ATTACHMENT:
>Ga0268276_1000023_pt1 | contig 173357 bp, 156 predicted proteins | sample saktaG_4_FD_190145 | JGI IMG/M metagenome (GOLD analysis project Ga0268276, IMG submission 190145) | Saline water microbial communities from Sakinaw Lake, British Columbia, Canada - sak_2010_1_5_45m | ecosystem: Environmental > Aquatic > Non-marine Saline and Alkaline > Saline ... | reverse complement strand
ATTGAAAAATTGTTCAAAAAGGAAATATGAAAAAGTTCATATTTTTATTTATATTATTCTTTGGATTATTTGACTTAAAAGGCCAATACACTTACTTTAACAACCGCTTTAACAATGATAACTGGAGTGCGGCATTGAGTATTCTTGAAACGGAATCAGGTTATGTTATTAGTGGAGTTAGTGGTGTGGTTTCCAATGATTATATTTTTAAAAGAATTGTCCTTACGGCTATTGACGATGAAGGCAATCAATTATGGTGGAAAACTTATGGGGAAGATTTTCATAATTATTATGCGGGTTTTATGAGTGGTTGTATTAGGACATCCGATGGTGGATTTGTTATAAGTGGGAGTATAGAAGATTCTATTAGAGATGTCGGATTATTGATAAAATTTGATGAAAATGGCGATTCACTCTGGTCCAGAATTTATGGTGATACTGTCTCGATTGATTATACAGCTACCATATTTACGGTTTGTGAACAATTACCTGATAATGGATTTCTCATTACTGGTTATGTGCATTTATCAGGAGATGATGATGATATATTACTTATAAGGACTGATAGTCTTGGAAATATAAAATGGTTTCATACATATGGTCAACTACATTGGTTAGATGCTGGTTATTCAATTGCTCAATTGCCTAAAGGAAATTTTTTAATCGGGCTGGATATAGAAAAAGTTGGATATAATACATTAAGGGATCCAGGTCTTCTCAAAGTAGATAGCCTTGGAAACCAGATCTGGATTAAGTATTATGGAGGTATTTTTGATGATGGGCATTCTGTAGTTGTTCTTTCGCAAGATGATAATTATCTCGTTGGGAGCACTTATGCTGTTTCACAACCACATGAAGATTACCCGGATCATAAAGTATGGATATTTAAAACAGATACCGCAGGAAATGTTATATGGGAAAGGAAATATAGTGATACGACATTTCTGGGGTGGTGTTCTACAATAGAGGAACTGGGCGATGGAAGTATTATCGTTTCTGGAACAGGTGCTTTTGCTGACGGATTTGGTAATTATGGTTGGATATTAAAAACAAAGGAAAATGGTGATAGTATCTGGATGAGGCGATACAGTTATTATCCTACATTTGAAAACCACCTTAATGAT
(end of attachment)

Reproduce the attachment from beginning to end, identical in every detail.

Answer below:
>Ga0268276_1000023_pt1 | contig 173357 bp, 156 predicted proteins | sample saktaG_4_FD_190145 | JGI IMG/M metagenome (GOLD analysis project Ga0268276, IMG submission 190145) | Saline water microbial communities from Sakinaw Lake, British Columbia, Canada - sak_2010_1_5_45m | ecosystem: Environmental > Aquatic > Non-marine Saline and Alkaline > Saline ... | reverse complement strand
ATTGAAAAATTGTTCAAAAAGGAAATATGAAAAAGTTCATATTTTTATTTATATTATTCTTTGGATTATTTGACTTAAAAGGCCAATACACTTACTTTAACAACCGCTTTAACAATGATAACTGGAGTGCGGCATTGAGTATTCTTGAAACGGAATCAGGTTATGTTATTAGTGGAGTTAGTGGTGTGGTTTCCAATGATTATATTTTTAAAAGAATTGTCCTTACGGCTATTGACGATGAAGGCAATCAATTATGGTGGAAAACTTATGGGGAAGATTTTCATAATTATTATGCGGGTTTTATGAGTGGTTGTATTAGGACATCCGATGGTGGATTTGTTATAAGTGGGAGTATAGAAGATTCTATTAGAGATGTCGGATTATTGATAAAATTTGATGAAAATGGCGATTCACTCTGGTCCAGAATTTATGGTGATACTGTCTCGATTGATTATACAGCTACCATATTTACGGTTTGTGAACAATTACCTGATAATGGATTTCTCATTACTGGTTATGTGCATTTATCAGGAGATGATGATGATATATTACTTATAAGGACTGATAGTCTTGGAAATATAAAATGGTTTCATACATATGGTCAACTACATTGGTTAGATGCTGGTTATTCAATTGCTCAATTGCCTAAAGGAAATTTTTTAATCGGGCTGGATATAGAAAAAGTTGGATATAATACATTAAGGGATCCAGGTCTTCTCAAAGTAGATAGCCTTGGAAACCAGATCTGGATTAAGTATTATGGAGGTATTTTTGATGATGGGCATTCTGTAGTTGTTCTTTCGCAAGATGATAATTATCTCGTTGGGAGCACTTATGCTGTTTCACAACCACATGAAGATTACCCGGATCATAAAGTATGGATATTTAAAACAGATACCGCAGGAAATGTTATATGGGAAAGGAAATATAGTGATACGACATTTCTGGGGTGGTGTTCTACAATAGAGGAACTGGGCGATGGAAGTATTATCGTTTCTGGAACAGGTGCTTTTGCTGACGGATTTGGTAATTATGGTTGGATATTAAAAACAAAGGAAAATGGTGATAGTATCTGGATGAGGCGATACAGTTATTATCCTACATTTGAAAACCACCTTAATGAT